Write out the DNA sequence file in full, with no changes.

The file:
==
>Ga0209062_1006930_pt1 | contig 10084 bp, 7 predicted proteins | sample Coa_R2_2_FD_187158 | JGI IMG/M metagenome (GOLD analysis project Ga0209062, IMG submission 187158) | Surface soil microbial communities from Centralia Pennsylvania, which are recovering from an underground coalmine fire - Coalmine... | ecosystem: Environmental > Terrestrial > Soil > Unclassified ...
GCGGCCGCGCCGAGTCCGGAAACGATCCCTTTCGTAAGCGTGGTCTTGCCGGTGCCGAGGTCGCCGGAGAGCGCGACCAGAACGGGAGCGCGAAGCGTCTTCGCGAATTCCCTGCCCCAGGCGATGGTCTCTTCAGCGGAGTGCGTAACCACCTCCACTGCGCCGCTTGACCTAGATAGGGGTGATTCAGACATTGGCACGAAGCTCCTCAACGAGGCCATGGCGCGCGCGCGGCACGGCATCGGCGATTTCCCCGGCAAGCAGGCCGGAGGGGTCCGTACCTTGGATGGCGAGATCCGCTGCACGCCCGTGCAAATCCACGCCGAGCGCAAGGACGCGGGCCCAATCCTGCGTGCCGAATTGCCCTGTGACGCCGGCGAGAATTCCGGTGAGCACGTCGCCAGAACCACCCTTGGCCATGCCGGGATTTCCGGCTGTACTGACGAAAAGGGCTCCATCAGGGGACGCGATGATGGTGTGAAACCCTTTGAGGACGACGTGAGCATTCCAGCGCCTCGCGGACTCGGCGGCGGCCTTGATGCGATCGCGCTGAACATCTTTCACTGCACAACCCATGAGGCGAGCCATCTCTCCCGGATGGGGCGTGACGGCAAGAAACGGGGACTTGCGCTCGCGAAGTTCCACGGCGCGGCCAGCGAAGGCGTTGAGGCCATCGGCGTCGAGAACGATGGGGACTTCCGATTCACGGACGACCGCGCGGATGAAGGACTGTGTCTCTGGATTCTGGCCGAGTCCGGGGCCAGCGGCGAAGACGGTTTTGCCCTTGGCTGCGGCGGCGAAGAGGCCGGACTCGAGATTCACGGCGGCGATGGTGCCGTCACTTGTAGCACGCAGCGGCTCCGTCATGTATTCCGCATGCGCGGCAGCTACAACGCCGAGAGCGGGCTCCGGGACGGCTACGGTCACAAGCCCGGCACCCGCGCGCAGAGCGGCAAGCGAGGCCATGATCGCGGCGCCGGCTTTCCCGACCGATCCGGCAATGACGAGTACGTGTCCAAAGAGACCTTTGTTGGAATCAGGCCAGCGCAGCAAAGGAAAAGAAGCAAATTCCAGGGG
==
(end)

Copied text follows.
>Ga0209062_1006930_pt1 | contig 10084 bp, 7 predicted proteins | sample Coa_R2_2_FD_187158 | JGI IMG/M metagenome (GOLD analysis project Ga0209062, IMG submission 187158) | Surface soil microbial communities from Centralia Pennsylvania, which are recovering from an underground coalmine fire - Coalmine... | ecosystem: Environmental > Terrestrial > Soil > Unclassified ...
GCGGCCGCGCCGAGTCCGGAAACGATCCCTTTCGTAAGCGTGGTCTTGCCGGTGCCGAGGTCGCCGGAGAGCGCGACCAGAACGGGAGCGCGAAGCGTCTTCGCGAATTCCCTGCCCCAGGCGATGGTCTCTTCAGCGGAGTGCGTAACCACCTCCACTGCGCCGCTTGACCTAGATAGGGGTGATTCAGACATTGGCACGAAGCTCCTCAACGAGGCCATGGCGCGCGCGCGGCACGGCATCGGCGATTTCCCCGGCAAGCAGGCCGGAGGGGTCCGTACCTTGGATGGCGAGATCCGCTGCACGCCCGTGCAAATCCACGCCGAGCGCAAGGACGCGGGCCCAATCCTGCGTGCCGAATTGCCCTGTGACGCCGGCGAGAATTCCGGTGAGCACGTCGCCAGAACCACCCTTGGCCATGCCGGGATTTCCGGCTGTACTGACGAAAAGGGCTCCATCAGGGGACGCGATGATGGTGTGAAACCCTTTGAGGACGACGTGAGCATTCCAGCGCCTCGCGGACTCGGCGGCGGCCTTGATGCGATCGCGCTGAACATCTTTCACTGCACAACCCATGAGGCGAGCCATCTCTCCCGGATGGGGCGTGACGGCAAGAAACGGGGACTTGCGCTCGCGAAGTTCCACGGCGCGGCCAGCGAAGGCGTTGAGGCCATCGGCGTCGAGAACGATGGGGACTTCCGATTCACGGACGACCGCGCGGATGAAGGACTGTGTCTCTGGATTCTGGCCGAGTCCGGGGCCAGCGGCGAAGACGGTTTTGCCCTTGGCTGCGGCGGCGAAGAGGCCGGACTCGAGATTCACGGCGGCGATGGTGCCGTCACTTGTAGCACGCAGCGGCTCCGTCATGTATTCCGCATGCGCGGCAGCTACAACGCCGAGAGCGGGCTCCGGGACGGCTACGGTCACAAGCCCGGCACCCGCGCGCAGAGCGGCAAGCGAGGCCATGATCGCGGCGCCGGCTTTCCCGACCGATCCGGCAATGACGAGTACGTGTCCAAAGAGACCTTTGTTGGAATCAGGCCAGCGCAGCAAAGGAAAAGAAGCAAATTCCAGGGG